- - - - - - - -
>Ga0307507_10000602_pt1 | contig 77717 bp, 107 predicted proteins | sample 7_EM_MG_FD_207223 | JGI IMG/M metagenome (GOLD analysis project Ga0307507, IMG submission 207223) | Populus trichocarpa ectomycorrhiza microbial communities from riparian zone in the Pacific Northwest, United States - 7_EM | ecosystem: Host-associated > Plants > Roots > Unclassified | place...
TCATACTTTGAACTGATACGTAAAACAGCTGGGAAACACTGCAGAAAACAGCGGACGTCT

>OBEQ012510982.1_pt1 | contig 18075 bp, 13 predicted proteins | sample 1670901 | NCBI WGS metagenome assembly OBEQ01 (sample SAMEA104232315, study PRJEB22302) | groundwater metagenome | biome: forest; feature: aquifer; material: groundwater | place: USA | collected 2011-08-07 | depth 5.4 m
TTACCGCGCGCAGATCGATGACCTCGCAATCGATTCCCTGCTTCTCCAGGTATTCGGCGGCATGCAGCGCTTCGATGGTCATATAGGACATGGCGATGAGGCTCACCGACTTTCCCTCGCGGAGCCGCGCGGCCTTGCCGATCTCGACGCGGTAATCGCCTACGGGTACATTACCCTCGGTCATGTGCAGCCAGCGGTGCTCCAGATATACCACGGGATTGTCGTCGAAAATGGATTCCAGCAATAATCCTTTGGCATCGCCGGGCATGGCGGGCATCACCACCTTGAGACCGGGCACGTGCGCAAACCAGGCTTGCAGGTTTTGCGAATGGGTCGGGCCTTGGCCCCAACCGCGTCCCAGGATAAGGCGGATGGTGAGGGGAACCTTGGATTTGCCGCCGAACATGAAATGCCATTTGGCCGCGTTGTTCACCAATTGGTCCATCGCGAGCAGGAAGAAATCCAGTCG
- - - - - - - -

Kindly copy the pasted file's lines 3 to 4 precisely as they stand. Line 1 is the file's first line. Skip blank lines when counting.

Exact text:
>OBEQ012510982.1_pt1 | contig 18075 bp, 13 predicted proteins | sample 1670901 | NCBI WGS metagenome assembly OBEQ01 (sample SAMEA104232315, study PRJEB22302) | groundwater metagenome | biome: forest; feature: aquifer; material: groundwater | place: USA | collected 2011-08-07 | depth 5.4 m
TTACCGCGCGCAGATCGATGACCTCGCAATCGATTCCCTGCTTCTCCAGGTATTCGGCGGCATGCAGCGCTTCGATGGTCATATAGGACATGGCGATGAGGCTCACCGACTTTCCCTCGCGGAGCCGCGCGGCCTTGCCGATCTCGACGCGGTAATCGCCTACGGGTACATTACCCTCGGTCATGTGCAGCCAGCGGTGCTCCAGATATACCACGGGATTGTCGTCGAAAATGGATTCCAGCAATAATCCTTTGGCATCGCCGGGCATGGCGGGCATCACCACCTTGAGACCGGGCACGTGCGCAAACCAGGCTTGCAGGTTTTGCGAATGGGTCGGGCCTTGGCCCCAACCGCGTCCCAGGATAAGGCGGATGGTGAGGGGAACCTTGGATTTGCCGCCGAACATGAAATGCCATTTGGCCGCGTTGTTCACCAATTGGTCCATCGCGAGCAGGAAGAAATCCAGTCG